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Soldier Blue
Das Wiegenlied vom Totschlag

USA 1970
produced by
Gabriel Katzka, Harold Loeb, Joseph E. Levine (executive) for Katzka Loeb, AVCO Embassy
directed by Ralph Nelson
starring Candice Bergen, Peter Strauss, Donald Pleasence, John Anderson, Jorge Rivero, Dana Elcar, Bob Carraway, Martin West, James Hampton, Mort Mills, Jorge Russek, Aurora Clavel, Ralph nelson, Ron Fletcher, Barbara Turner, Marco Antonio Arzate, Conrad Hool, Lance Hool
screenplay by John Gay, based on the novel Arrow in the Sun by Theodore V.Olsen, music by Roy Budd

review by
Mike Haberfelner

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1864: The Cheyenne have just attacked a money transport and killed pretty much everybody only to get their hands on the money (which they need to buy weapons from white arms dealers). Only two whites have survived the massacre, Honus (Peter Strauss), a naive soldier, and Cresta (Candice Bergen), a woman who has lived with the Cheyenne for years and has learned to fend for herself.

The two of them decide to head for the next fort, and much of the screentime is spent with showing just how naive and unused to life in the wilderness Honus is and how capable of simply surviving Cresta is in contrast. Of course the two eventually fall in love, even though he can't let go of his belief that all the Indians are savages while she is always sympathetic to the Indians' cause - which makes her a traitor in his eyes.

Eventually, the two of them bump into a trader, Q.Cumber (Donald Pleasence), who turns out to be an arms dealer the Cheyenne buy from. But when Honus and Cresta find that out, Q.Cumber sees no other alternative than to tie them up. Of course they manage to free themselves, and Honus blows up his wagon full of guns - which prompts Q.Cumber to try and hunt them down, and he even manages to shoot Honus in the leg before Cresta - always the handy girl - finds a hide-out for the two of them. Not able to find them, Q.Cumber eventually gives up his search.

Eventually, Cresta decides she will try to make it to the fort alone to fetch help - but when at the fort, she learns about a plan to attack the Cheyenne the very next day, and thus heads for the Cheyenne village to warn them. and she is taken seriously too, since she was once the wife of their chieftain Spotted Wolf (Jorge Rivero), who actually wants nothing but peace.

In the meantime, Honus has found a horse and has made it to the fort as well, and when he hears about Col. Iverson's (John Anderson) plans to attack the Cheyenne, he tries to (unsuccessfully) dissuade him from it, all of a sudden being sympathetic to the Indians' cause (don't ask what made him change his mind, please).

Even though chief Spotted Wolf carried a white flag and an American flag when approaching the enemy to avoid any kind of bloodshed, the army attacks the Cheyenne village quite brutally, indiscrimintately killing men (including Spotted Wolf), women and children, plus doing a bit of raping on the side and ultimately setting the village on fire, all while Honus is running through the battleground sobbing and shouting "Why ? Why ?", but seemingly nobody cares to attack him.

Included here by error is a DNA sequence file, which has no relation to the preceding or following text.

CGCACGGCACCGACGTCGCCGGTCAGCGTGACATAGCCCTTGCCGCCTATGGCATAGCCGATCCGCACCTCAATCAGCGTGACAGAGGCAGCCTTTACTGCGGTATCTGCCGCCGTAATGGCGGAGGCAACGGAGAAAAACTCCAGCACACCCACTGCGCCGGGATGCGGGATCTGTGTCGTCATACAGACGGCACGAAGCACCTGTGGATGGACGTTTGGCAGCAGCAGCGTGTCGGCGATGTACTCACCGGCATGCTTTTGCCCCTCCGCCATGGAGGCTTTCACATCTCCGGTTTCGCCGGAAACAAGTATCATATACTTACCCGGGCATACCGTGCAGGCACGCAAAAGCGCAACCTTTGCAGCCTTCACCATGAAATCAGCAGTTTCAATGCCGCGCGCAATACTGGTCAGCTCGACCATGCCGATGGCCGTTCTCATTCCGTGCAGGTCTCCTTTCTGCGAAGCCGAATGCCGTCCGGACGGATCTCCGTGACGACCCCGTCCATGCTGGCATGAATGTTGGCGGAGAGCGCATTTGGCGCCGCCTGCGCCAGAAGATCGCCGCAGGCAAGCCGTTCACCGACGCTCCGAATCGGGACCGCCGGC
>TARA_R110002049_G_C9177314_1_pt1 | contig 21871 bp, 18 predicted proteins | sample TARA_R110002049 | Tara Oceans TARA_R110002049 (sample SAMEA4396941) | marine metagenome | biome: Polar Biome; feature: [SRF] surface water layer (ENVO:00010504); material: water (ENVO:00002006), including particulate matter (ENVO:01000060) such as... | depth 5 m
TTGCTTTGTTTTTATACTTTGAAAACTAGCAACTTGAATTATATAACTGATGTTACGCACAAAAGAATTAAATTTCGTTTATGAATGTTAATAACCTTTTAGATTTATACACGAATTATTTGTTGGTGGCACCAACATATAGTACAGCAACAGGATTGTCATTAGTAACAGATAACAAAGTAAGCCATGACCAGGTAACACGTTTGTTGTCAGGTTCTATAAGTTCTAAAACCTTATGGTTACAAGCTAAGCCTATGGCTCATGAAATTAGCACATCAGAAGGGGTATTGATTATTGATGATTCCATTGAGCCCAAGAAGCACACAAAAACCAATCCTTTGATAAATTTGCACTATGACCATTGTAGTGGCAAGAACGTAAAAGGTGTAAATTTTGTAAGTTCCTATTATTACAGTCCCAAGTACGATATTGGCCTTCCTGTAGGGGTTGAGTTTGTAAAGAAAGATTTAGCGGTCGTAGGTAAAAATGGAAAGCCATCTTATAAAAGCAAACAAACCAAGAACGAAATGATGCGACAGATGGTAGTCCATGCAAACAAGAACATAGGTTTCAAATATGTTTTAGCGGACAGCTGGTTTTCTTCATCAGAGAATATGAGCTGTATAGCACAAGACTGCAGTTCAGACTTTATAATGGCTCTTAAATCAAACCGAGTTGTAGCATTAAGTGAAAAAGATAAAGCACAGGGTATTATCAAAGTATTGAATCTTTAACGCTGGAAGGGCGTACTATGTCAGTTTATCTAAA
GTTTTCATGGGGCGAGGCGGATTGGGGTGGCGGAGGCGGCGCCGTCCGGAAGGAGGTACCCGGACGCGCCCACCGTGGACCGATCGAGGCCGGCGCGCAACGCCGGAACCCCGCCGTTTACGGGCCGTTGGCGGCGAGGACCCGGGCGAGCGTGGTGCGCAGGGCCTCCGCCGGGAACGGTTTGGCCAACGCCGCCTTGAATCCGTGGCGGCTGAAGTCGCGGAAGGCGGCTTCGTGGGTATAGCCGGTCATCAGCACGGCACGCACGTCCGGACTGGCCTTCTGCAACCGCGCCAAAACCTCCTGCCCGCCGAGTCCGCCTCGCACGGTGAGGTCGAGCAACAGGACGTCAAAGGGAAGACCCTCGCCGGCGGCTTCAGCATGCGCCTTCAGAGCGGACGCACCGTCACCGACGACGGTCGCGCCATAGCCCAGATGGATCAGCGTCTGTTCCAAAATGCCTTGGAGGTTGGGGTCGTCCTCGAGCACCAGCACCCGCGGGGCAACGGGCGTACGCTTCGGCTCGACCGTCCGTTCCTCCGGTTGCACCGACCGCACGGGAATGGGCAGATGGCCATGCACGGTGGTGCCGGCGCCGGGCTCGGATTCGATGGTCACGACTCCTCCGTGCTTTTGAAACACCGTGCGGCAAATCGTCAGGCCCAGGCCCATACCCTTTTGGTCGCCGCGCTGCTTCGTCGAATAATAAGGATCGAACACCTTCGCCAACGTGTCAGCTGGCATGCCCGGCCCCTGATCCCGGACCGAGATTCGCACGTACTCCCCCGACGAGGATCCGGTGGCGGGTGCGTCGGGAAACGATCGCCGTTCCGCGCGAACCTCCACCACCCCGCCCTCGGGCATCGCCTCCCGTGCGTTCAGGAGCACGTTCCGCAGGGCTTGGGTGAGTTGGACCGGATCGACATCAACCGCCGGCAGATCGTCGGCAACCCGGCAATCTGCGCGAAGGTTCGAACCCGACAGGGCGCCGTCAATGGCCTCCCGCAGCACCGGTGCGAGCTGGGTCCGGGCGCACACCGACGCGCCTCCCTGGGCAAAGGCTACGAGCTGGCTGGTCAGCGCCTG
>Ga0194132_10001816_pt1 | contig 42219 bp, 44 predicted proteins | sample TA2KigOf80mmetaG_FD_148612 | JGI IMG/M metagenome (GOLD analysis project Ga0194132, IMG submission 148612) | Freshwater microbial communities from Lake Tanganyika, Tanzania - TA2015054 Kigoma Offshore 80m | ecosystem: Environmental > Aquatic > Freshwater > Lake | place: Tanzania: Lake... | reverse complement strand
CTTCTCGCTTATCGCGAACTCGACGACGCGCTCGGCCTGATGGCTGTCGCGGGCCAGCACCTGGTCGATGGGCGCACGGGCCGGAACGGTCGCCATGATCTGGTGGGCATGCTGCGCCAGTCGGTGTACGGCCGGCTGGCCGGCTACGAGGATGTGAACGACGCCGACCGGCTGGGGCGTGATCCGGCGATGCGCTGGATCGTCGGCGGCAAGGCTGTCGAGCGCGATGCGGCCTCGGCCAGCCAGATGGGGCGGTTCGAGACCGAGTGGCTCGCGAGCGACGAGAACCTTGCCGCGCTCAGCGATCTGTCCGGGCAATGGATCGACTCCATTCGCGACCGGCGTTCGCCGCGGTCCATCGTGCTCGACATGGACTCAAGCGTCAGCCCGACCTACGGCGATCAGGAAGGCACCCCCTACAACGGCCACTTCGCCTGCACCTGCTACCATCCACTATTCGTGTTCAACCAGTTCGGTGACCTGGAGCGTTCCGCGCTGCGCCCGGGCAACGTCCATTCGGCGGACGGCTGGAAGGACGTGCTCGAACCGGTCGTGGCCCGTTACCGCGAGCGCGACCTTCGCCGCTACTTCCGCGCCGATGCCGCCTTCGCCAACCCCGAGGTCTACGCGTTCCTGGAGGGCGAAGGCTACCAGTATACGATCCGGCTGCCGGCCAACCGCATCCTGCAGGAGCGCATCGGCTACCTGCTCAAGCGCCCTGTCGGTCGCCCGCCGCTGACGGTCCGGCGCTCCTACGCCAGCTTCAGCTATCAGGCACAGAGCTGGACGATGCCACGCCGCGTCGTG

In the end, both Honus and Cresta have survived the massacre, but Honus has now become a prisoner to his own army, while Cresta has decided to stay with what's left of the Cheyenne, and ... the end.


A post-modern, revisiionist Western that wants to come across as oh-so-intelligent: Here most of the roles are pretty much reversed, It's the Indians who are the good guys while the US army is a bunch of no-good invaders, rapists and killers, and it's the female who is well-adapted to life in the wilderness (and who swears and burps a lot) while the male wouldn't survive a single hour on his own. Now don't get me wrong, these are messages I can totally support - but the film tries to hammer them home in such a relentless and at the same time superficial and clichéd manner that it before long becomes nothing short of annoying - made all the worse by the fact that most of the film is just Candice Bergen and Peter Strauss walking and talking, and let's face it, both of them are not all that great actors, and they are totally not helped by some truly blatant dialogue. Donald Pleasence adds some colour to the proceedings, but unfortunately his role is much too small to save much. True, there are two well-staged massacre scenes inthe film, one at the beginning the other at the end, but everything that happens in between is about as boring as it is annoying ...

Not worth your time and money.


review © by Mike Haberfelner


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Robots and rats,
demons and potholes,
cuddly toys and
shopping mall Santas,
love and death and everything in between,
Tales to Chill
Your Bones to

is all of that.


Tales to Chill
Your Bones to
a collection of short stories and mini-plays
ranging from the horrific to the darkly humourous,
from the post-apocalyptic
to the weirdly romantic,
tales that will give you a chill and maybe a chuckle, all thought up by
the twisted mind of
screenwriter and film reviewer
Michael Haberfelner.


Tales to Chill
Your Bones to

the new anthology by
Michael Haberfelner


Out now from




On the same day
a Burglar wants to kill you
and your Ex wants
to make up ...
... and for the life of it,
you can't decide


A Killer Conversation

produced by and starring
Melanie Denholme
directed by
David V.G. Davies
written by
Michael Haberfelner
Ryan Hunter and
Rudy Barrow

out now on DVD